Challenge and conformity

K-pop, carnival, therapy, and critiques of inclusion

Dear Debriefers,

Today we've got K-pop, carnival, and therapy.

Spending a bit more time with recent disability news lets us explore cases where the mere presence of disabled people changes established norms, as well as critiques of inclusion as just superficial mimicry of normalcy.

And, before we start, today is the 11th anniversary of the Rana Plaza factory collapse in Bangladesh. Last year I wrote about my experience working in and witnessing its wreckage in my prayer to failure.

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Disability Debrief is able to cover international disability news thanks to your support. With thanks to El, Rosemary and Shirin for new contributions.

We hear ourselves differently

South Korean pop-music (K-pop) is one of the largest music markets in the world. Attractive and addictive, the highly-manufactured genre uses multiple languages to gain fans all over the world. Alongside many oral languages, sign-languages have already been used in many songs, including International Sign in Permission to Dance from global superstars BTS.

This month saw Big Ocean, a deaf boy band, make their debut with the song Glow, a remake of a K-pop classic. The three members of the group are hard of hearing and have been learning American, Korean and International Sign Languages as part of the intense training period that K-pop groups go through. Their dance to Glow includes signing, and they already count the boss of the World Health Organisation among their fans.

As they share in interviews name Big Ocean is chosen because “we want to spread hope and positive energy like a big ocean”. Hope has a new form, as they make a genre “combining sign language and dance”. Where other groups' marketing uses dance challenges, Big Ocean offer a Korean Sign Language challenge.

At the same time as stretching what is produced in K-pop, they are working hard to conform to its norms. In their interviews they detail how they learn to dance in time using vibrations from the floor and cues from support staff. Software helps measure pitch when they sing. “Dancing is the easy part”, they say, but “singing is really difficult”:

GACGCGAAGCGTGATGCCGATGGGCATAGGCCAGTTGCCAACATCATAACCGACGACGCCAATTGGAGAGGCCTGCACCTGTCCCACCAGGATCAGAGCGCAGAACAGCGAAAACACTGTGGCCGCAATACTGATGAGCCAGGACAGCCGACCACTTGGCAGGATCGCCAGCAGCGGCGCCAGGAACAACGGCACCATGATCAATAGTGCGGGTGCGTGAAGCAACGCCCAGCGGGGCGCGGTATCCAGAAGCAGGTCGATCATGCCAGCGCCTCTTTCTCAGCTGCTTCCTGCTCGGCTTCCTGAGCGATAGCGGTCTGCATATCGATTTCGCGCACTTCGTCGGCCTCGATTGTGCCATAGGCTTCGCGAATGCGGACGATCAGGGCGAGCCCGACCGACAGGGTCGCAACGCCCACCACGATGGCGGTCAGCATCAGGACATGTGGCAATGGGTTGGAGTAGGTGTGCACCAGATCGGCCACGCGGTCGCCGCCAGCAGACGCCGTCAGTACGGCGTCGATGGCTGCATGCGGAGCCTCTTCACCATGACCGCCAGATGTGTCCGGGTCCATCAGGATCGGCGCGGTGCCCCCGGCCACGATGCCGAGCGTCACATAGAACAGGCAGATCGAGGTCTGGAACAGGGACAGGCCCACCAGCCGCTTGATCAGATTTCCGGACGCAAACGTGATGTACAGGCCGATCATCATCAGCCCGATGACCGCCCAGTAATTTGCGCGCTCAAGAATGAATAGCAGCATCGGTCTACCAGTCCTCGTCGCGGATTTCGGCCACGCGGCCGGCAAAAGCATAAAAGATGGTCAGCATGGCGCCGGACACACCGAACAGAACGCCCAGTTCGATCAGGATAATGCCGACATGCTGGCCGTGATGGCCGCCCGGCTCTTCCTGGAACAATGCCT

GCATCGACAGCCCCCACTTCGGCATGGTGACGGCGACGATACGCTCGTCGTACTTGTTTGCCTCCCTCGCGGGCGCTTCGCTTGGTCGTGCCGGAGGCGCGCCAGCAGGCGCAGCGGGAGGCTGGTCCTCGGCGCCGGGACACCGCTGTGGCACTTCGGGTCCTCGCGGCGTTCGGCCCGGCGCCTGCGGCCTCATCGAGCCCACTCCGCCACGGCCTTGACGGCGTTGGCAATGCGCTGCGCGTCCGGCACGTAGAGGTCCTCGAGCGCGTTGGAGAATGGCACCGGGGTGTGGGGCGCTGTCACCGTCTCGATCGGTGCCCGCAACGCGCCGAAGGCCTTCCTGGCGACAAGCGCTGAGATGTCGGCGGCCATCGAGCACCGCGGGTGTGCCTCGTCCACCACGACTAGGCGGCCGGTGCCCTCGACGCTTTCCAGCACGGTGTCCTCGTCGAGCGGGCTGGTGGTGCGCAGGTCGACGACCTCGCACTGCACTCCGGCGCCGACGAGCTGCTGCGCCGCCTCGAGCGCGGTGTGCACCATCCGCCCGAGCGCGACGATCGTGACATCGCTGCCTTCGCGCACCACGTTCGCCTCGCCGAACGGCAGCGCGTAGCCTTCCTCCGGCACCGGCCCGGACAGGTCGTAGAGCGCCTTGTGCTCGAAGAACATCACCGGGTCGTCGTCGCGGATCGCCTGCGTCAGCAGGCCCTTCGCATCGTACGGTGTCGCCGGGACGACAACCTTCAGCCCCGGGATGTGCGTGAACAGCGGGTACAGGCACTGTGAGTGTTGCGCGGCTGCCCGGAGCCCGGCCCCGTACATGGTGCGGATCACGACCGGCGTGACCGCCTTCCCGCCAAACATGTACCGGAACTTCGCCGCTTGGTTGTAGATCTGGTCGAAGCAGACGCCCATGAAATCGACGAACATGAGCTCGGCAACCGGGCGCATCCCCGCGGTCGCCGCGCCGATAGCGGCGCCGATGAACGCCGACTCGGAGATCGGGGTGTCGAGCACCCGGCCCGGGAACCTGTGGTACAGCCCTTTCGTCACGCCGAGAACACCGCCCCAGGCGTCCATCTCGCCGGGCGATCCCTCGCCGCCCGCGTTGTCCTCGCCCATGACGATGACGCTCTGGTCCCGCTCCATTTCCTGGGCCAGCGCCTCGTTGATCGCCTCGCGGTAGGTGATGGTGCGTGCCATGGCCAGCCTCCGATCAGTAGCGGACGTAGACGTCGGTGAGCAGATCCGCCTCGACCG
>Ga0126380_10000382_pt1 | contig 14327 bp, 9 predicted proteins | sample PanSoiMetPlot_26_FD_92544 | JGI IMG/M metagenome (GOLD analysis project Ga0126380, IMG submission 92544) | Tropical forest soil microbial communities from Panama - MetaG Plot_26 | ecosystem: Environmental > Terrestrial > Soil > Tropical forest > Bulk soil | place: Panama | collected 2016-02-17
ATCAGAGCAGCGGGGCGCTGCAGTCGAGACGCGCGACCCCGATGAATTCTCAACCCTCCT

“You can see how you dance, but singing? It’s entirely up to your hearing and your vocal muscles. There are times when we try to match our pitch but we all hear ourselves differently. Plus, the hearing aids don’t work properly when my own voice is louder than the sound from the outside because the vibrations from my voice affect how it works. So when it’s time for us to sing loudly, it’s really difficult to know when exactly to stop, because we can’t hear the outside music.”

The narrative of challenge and conformity comes from the conception of the group. K-pop groups are trained and formed by agencies. Big Ocean is formed by Parastar Entertainment, a talent agency for disabled people, trying to make the group “as approachable as possible” at the same time as presenting it as breaking stereotypes.

One reason for being approachable is that Big Ocean's messages of hope aren't just for their fans. Parastar Entertainment says that they took this initiative to form a K-pop group because they have a “need for something big and sustainable for the company’s long-term survival.”

Body, dance and beauty

Meanwhile, in Brazil, an academic paper explores the relation between Afro-Brazilian dance and disability (in Portuguese). They explore how race and disability challenge the norms of dance.